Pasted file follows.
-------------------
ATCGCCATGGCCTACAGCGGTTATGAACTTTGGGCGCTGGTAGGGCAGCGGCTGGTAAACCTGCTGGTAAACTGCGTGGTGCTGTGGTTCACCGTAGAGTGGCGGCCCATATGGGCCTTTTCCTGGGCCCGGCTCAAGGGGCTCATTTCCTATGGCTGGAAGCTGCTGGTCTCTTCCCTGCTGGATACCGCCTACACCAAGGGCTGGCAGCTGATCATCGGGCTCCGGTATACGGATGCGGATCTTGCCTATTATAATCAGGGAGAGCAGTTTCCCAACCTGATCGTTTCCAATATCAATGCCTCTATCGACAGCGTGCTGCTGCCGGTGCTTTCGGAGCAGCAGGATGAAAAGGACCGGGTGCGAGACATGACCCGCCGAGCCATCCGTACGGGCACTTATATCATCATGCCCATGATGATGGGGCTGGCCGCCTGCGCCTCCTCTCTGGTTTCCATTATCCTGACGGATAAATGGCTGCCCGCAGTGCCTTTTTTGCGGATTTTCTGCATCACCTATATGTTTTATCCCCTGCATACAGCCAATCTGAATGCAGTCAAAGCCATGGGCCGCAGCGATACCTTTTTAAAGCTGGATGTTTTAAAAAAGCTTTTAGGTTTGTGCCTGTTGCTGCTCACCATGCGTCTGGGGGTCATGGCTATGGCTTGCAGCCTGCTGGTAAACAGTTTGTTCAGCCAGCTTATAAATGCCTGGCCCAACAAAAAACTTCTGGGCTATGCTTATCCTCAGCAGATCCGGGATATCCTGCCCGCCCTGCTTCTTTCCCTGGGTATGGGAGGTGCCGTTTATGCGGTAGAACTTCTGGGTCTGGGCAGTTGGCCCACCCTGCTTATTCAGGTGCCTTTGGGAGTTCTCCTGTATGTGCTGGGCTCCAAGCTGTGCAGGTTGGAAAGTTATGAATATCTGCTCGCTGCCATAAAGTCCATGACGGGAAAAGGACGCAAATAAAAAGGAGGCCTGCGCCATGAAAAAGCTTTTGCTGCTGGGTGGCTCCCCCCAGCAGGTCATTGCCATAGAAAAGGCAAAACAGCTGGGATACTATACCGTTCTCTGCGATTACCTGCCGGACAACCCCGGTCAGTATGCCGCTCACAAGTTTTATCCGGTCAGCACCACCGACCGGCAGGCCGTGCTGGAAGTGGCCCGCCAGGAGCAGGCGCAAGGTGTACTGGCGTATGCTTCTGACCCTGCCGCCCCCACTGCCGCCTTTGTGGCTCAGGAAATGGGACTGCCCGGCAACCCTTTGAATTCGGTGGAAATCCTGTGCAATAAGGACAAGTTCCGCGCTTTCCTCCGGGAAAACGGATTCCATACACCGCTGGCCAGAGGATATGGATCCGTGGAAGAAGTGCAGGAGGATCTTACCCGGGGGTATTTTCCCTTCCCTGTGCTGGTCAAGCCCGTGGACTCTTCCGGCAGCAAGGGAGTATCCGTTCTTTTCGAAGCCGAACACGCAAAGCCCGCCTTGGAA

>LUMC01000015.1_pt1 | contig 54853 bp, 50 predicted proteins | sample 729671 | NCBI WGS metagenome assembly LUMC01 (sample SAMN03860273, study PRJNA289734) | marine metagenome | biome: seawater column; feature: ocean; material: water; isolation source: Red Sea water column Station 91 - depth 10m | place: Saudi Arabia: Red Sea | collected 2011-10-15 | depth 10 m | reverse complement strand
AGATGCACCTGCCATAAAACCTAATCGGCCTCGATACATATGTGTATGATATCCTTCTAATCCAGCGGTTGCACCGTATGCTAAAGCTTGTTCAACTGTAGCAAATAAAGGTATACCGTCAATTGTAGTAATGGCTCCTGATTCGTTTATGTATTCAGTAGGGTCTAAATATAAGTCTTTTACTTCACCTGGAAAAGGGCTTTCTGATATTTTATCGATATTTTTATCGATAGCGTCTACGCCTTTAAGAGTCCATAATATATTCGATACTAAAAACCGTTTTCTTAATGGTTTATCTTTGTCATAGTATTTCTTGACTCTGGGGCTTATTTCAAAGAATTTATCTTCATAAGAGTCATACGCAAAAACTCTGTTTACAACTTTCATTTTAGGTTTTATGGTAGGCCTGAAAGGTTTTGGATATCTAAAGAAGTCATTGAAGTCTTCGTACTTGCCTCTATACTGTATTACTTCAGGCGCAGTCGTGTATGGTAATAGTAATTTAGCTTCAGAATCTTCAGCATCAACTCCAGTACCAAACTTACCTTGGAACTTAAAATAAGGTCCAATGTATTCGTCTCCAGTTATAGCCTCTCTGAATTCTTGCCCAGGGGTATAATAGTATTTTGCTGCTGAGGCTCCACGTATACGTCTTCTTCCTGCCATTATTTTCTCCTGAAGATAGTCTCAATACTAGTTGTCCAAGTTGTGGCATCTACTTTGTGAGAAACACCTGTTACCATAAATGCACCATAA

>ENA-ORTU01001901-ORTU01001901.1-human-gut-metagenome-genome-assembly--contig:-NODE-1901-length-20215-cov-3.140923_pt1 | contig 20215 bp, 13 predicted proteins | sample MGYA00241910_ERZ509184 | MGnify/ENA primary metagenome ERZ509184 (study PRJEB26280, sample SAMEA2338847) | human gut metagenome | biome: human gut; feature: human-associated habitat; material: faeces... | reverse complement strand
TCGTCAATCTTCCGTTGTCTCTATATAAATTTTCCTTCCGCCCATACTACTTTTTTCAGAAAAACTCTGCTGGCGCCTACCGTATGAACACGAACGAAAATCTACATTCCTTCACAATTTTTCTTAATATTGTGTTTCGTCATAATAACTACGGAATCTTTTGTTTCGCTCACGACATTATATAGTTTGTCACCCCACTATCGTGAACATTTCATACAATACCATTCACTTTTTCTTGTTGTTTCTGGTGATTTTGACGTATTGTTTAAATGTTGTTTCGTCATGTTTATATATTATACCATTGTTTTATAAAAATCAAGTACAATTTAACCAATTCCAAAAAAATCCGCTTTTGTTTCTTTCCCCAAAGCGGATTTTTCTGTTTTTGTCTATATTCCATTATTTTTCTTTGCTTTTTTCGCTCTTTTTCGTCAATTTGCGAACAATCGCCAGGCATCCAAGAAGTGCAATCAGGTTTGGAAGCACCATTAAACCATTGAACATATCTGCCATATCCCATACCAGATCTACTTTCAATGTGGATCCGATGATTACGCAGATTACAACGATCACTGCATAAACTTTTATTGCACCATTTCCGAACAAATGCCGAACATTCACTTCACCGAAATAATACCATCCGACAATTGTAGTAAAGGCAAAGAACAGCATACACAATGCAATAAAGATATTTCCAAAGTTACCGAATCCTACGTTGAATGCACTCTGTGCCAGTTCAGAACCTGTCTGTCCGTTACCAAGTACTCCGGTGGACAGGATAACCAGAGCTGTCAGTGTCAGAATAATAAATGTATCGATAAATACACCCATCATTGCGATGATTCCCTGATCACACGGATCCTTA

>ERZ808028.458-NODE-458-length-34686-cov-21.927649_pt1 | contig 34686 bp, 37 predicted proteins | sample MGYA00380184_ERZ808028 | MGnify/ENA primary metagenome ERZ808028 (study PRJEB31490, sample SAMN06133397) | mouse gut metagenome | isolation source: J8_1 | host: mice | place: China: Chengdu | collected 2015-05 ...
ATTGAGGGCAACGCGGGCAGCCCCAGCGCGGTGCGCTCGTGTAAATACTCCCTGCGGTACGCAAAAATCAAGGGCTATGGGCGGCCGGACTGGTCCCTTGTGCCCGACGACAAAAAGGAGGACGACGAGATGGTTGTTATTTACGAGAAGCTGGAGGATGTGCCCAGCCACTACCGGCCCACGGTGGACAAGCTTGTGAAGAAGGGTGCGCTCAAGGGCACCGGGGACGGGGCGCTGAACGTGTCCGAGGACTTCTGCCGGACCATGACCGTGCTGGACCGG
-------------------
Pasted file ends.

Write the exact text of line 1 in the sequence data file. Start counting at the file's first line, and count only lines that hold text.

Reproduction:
ATCGCCATGGCCTACAGCGGTTATGAACTTTGGGCGCTGGTAGGGCAGCGGCTGGTAAACCTGCTGGTAAACTGCGTGGTGCTGTGGTTCACCGTAGAGTGGCGGCCCATATGGGCCTTTTCCTGGGCCCGGCTCAAGGGGCTCATTTCCTATGGCTGGAAGCTGCTGGTCTCTTCCCTGCTGGATACCGCCTACACCAAGGGCTGGCAGCTGATCATCGGGCTCCGGTATACGGATGCGGATCTTGCCTATTATAATCAGGGAGAGCAGTTTCCCAACCTGATCGTTTCCAATATCAATGCCTCTATCGACAGCGTGCTGCTGCCGGTGCTTTCGGAGCAGCAGGATGAAAAGGACCGGGTGCGAGACATGACCCGCCGAGCCATCCGTACGGGCACTTATATCATCATGCCCATGATGATGGGGCTGGCCGCCTGCGCCTCCTCTCTGGTTTCCATTATCCTGACGGATAAATGGCTGCCCGCAGTGCCTTTTTTGCGGATTTTCTGCATCACCTATATGTTTTATCCCCTGCATACAGCCAATCTGAATGCAGTCAAAGCCATGGGCCGCAGCGATACCTTTTTAAAGCTGGATGTTTTAAAAAAGCTTTTAGGTTTGTGCCTGTTGCTGCTCACCATGCGTCTGGGGGTCATGGCTATGGCTTGCAGCCTGCTGGTAAACAGTTTGTTCAGCCAGCTTATAAATGCCTGGCCCAACAAAAAACTTCTGGGCTATGCTTATCCTCAGCAGATCCGGGATATCCTGCCCGCCCTGCTTCTTTCCCTGGGTATGGGAGGTGCCGTTTATGCGGTAGAACTTCTGGGTCTGGGCAGTTGGCCCACCCTGCTTATTCAGGTGCCTTTGGGAGTTCTCCTGTATGTGCTGGGCTCCAAGCTGTGCAGGTTGGAAAGTTATGAATATCTGCTCGCTGCCATAAAGTCCATGACGGGAAAAGGACGCAAATAAAAAGGAGGCCTGCGCCATGAAAAAGCTTTTGCTGCTGGGTGGCTCCCCCCAGCAGGTCATTGCCATAGAAAAGGCAAAACAGCTGGGATACTATACCGTTCTCTGCGATTACCTGCCGGACAACCCCGGTCAGTATGCCGCTCACAAGTTTTATCCGGTCAGCACCACCGACCGGCAGGCCGTGCTGGAAGTGGCCCGCCAGGAGCAGGCGCAAGGTGTACTGGCGTATGCTTCTGACCCTGCCGCCCCCACTGCCGCCTTTGTGGCTCAGGAAATGGGACTGCCCGGCAACCCTTTGAATTCGGTGGAAATCCTGTGCAATAAGGACAAGTTCCGCGCTTTCCTCCGGGAAAACGGATTCCATACACCGCTGGCCAGAGGATATGGATCCGTGGAAGAAGTGCAGGAGGATCTTACCCGGGGGTATTTTCCCTTCCCTGTGCTGGTCAAGCCCGTGGACTCTTCCGGCAGCAAGGGAGTATCCGTTCTTTTCGAAGCCGAACACGCAAAGCCCGCCTTGGAA